At her inauguration, President Gloria Macapagal Arroyo of the Philippines spoke of a future in which “peace will come to Mindanao. All insurgents,” said Mrs. Arroyo, “shall have turned their swords into plowshares.” The Philippine president says she will continue both peace talks with the insurgent Moro Islamic Liberation Front and anti-terrorism efforts in her new six-year term.
Authorities in Manila have announced the arrest of four suspected terrorists from the Philippines’ southern island of Mindanao. The men are said to be linked to Jemaah Islamiyah, an Islamic extremist group with links to al-Qaida. The arrests were made shortly before President Arroyo’s inauguration. Bartolome Bustamante, a Philippine police spokesman, told the New York Times newspaper that those arrested “definitely had a plan to sow terror.”
Along with the arrests, police confiscated bomb-making materials and a manual on how to construct explosive devices. Jemaah Islamiyah’s terrorist campaign includes the 2002 attack on two nightclubs in Bali, Indonesia, in which more than two-hundred people were murdered. Jemaah Islamiyah’s goal is to form a radical pan-Islamic state covering Indonesia, Brunei, Malaysia, Singapore and the southern Philippines.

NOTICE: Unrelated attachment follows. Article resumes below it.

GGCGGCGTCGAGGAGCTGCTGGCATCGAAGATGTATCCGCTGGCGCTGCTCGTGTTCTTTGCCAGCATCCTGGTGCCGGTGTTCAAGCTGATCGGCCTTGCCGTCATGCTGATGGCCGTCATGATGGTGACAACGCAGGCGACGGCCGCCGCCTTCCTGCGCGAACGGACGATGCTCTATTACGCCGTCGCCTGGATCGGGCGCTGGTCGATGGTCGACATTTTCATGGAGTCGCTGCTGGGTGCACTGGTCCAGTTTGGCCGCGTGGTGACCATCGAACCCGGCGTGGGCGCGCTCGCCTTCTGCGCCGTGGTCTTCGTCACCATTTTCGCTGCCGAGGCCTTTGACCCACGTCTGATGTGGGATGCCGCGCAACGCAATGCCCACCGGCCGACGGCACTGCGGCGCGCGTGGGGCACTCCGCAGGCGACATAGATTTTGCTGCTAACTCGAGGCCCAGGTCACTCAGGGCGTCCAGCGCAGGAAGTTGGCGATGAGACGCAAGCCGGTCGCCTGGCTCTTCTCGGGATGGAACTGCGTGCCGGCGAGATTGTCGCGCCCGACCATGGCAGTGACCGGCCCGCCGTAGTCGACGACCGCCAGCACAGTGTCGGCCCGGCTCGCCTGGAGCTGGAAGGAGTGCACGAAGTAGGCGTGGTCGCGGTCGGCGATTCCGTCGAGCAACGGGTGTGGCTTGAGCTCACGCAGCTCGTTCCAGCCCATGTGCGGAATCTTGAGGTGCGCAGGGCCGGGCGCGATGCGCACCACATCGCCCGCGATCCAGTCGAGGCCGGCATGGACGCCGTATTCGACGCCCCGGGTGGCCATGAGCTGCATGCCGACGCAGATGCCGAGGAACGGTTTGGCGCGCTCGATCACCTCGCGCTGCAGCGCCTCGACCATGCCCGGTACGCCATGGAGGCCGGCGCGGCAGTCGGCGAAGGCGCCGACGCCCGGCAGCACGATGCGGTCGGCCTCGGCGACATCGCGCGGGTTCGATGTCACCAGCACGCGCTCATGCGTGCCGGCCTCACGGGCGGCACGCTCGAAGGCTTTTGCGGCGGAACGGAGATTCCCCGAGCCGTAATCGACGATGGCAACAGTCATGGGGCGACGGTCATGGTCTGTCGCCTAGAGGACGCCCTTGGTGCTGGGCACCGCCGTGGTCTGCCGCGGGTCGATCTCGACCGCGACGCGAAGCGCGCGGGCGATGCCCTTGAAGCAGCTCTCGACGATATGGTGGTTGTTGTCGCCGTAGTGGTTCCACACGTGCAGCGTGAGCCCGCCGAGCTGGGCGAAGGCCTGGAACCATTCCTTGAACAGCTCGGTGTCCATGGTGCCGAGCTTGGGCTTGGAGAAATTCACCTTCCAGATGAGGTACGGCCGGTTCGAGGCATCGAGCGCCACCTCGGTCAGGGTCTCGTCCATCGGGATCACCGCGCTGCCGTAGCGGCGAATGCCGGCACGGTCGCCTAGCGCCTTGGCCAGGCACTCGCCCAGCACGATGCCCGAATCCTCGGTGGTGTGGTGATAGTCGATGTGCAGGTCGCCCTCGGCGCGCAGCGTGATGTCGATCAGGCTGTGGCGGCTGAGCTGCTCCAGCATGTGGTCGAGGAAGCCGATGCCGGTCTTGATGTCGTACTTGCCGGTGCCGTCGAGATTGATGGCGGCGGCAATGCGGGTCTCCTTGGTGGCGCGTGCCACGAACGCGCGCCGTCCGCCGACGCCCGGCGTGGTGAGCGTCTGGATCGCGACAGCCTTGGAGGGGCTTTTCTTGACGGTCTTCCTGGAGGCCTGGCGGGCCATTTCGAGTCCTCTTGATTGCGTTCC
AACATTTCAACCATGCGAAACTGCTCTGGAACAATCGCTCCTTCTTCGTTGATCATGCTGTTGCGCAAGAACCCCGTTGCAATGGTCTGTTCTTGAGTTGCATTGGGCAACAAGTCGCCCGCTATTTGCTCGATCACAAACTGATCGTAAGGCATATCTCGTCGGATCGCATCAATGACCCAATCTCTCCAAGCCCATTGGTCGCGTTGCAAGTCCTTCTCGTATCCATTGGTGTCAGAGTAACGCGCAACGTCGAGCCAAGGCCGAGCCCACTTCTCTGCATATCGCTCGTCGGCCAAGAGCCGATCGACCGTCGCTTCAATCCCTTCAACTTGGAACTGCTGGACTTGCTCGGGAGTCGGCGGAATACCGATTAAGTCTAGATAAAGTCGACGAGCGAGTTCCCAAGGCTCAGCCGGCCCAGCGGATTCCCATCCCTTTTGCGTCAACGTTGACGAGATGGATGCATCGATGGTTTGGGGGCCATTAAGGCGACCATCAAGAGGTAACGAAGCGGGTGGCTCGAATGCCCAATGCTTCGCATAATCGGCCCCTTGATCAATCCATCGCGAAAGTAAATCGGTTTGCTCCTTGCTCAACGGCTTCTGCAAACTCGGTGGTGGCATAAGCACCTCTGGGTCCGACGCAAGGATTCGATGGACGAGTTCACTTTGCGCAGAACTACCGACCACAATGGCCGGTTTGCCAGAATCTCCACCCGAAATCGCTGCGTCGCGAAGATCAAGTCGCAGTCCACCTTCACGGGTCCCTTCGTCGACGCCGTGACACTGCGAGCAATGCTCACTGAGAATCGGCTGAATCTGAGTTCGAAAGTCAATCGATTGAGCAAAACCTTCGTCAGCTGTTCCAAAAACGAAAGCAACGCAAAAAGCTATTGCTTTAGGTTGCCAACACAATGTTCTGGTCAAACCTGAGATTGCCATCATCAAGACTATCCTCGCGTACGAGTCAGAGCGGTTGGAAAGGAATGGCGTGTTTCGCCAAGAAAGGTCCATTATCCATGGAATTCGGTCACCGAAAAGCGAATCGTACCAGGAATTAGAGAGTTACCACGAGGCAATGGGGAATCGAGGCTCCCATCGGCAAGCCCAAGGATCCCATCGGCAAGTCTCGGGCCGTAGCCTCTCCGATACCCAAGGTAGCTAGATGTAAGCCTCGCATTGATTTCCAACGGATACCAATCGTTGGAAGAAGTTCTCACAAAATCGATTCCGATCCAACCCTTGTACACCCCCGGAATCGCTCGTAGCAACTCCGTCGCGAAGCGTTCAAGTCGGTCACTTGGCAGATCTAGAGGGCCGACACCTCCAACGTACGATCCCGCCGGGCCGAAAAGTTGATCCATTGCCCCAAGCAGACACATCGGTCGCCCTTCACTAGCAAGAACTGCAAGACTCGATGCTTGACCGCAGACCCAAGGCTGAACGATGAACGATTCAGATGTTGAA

Jemaah Islamiyah has terrorist training camps in central Mindanao. The camps pose a threat to the Philippines and neighboring countries. The U.S. commends the government of the Philippines for making the arrests and for its continuing commitment to the global fight against terrorism.
The U.S. has pledged more than one-hundred million dollars in anti-terror assistance. The U.S. is also providing training to Philippine soldiers to help them fight terrorists. “These killers torture and behead their victims, while acting -- or claiming to act -- in the name of God,” says President George W. Bush. “But murder has no home in any religious faith. And these terrorists must find no home in the Philippines.”